It’s hard to imagine that an activity as common as diving for quahogs in Narragansett Bay could lead to a record-breaking freedive that, by all accounts, could have killed him but that’s exactly what happened to Bob Croft.
“It didn’t take us long to discover that we could dig quahogs from the bottom with our hands and feet quite easily,” he wrote. “The most reachable clams were found in water about three to four feet deep, and retrieving them often required holding our breath and upending, with our legs sticking out of the water … I always managed to get the most quahogs because I could stay submerged the longest. I had no idea how significant that ability would prove to be in years to come.”
Bob Croft’s life on Warwick Neck started when his family moved there after the Hurricane of 1938, an event he and his family lived through in Groton, Conn.
“My memory of the storm was standing with my sister Joan, looking out our third floor apartment window and watching debris fly by,” he relates in his autobiography published last year. “I had just passed my fourth birthday, so I didn’t fully understand the magnitude and danger of what was going on around us.”
Croft wrote that he thought that was great fun and it was only later that he came to appreciate how devastating that storm was. That was not to be the last adventure Croft would have without realizing the danger. A peculiar habit he developed as an 11- or 12-year-old boy turned out to be less common than he imagined.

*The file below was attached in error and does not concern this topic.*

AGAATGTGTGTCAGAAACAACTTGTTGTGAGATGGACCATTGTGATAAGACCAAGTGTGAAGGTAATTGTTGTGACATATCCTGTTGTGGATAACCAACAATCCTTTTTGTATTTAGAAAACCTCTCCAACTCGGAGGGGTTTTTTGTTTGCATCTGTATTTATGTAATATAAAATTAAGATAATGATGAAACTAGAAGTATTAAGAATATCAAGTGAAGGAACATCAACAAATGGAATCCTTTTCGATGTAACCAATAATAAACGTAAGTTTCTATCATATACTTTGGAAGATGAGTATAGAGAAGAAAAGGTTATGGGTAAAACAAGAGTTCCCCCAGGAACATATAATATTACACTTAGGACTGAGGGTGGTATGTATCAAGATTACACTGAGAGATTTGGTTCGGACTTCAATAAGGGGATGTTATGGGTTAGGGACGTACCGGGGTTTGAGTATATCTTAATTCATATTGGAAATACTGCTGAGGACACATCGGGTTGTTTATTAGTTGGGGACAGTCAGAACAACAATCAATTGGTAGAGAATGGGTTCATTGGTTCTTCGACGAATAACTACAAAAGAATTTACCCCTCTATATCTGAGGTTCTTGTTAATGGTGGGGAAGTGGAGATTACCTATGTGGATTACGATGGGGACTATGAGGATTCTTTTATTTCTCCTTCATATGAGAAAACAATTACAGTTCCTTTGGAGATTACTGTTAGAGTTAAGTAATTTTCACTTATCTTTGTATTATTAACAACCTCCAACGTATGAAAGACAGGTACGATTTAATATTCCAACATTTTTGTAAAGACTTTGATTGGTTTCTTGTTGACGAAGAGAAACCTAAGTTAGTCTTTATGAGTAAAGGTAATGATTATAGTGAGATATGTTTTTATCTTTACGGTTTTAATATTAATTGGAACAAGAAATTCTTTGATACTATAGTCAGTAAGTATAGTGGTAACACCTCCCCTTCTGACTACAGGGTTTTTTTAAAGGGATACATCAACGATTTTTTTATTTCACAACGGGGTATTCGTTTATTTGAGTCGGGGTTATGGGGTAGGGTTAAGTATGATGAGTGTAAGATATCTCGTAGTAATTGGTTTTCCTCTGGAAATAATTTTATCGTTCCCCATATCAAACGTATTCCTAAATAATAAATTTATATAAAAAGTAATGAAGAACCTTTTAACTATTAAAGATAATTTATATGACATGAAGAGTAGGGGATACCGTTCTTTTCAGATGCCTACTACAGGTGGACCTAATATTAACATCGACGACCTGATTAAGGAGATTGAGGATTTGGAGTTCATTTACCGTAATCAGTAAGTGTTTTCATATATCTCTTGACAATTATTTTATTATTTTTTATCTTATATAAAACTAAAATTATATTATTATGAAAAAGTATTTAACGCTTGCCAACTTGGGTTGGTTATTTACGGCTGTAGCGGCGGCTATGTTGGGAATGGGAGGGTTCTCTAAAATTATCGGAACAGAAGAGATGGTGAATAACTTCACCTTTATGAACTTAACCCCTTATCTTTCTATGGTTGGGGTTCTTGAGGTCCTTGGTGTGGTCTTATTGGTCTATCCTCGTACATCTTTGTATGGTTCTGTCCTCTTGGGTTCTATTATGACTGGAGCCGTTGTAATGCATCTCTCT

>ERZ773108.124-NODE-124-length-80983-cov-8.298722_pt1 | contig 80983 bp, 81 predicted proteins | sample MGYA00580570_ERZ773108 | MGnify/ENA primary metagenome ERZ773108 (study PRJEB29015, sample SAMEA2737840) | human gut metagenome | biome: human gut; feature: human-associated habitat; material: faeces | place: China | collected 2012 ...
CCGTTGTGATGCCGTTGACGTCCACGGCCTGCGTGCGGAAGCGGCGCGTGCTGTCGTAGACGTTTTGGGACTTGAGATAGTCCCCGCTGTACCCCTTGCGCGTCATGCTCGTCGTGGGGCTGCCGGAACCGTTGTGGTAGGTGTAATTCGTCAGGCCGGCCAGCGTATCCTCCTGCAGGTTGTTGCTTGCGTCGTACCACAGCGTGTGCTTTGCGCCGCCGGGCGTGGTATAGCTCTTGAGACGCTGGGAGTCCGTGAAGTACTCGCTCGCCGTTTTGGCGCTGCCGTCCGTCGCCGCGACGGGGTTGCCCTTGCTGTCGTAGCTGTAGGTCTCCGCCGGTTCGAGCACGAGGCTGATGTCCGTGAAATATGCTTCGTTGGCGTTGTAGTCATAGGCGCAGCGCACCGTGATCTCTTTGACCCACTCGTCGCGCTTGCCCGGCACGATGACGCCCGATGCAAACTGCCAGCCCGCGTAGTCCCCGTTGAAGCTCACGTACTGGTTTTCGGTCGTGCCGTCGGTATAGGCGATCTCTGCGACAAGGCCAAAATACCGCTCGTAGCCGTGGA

“When we lived on Warwick Neck, I used to sleep outside in a hammock whenever I could and I developed this technique of packing air into my lungs by using my tongue as a pump,” Croft said in a telephone interview Tuesday. “When I was in the Navy as a submariner, I didn’t know that other people didn’t do that.”
One of Croft’s jobs in the Navy was training crewmembers to escape from subs, which had been known to sink every now and again. When he was freediving in tanks, his instructors were doing the conventional method of filling their lungs with their diaphragms. It eventually dawned on him that his method of “airpacking” using his tongue was unique when he began to break records holding his breath under water while freediving, which is going as deep as you can without the aid of a breathing apparatus, like scuba lings or a diving helmet.
Before Croft proved otherwise, experts thought deep freediving was certain death. The U.S. Navy Diving Manual said a dive below 120 feet could prove fatal, and 200 feet was the boundary of physical possibility.
“This was based on the belief that the human thorax could not survive such compression,” said Croft. “But I was routinely holding my breath at the bottom of the training tank and I could spend five or six minutes doing it.”
When a biologist who was studying the methods that seals and dolphins use to spend extended time underwater wanted to expand his research to the human limits, someone told him about Croft and his extraordinary gift for packing air and staying under water.
“When Bob Allison asked me if I would work with him, I said ‘Sure.’”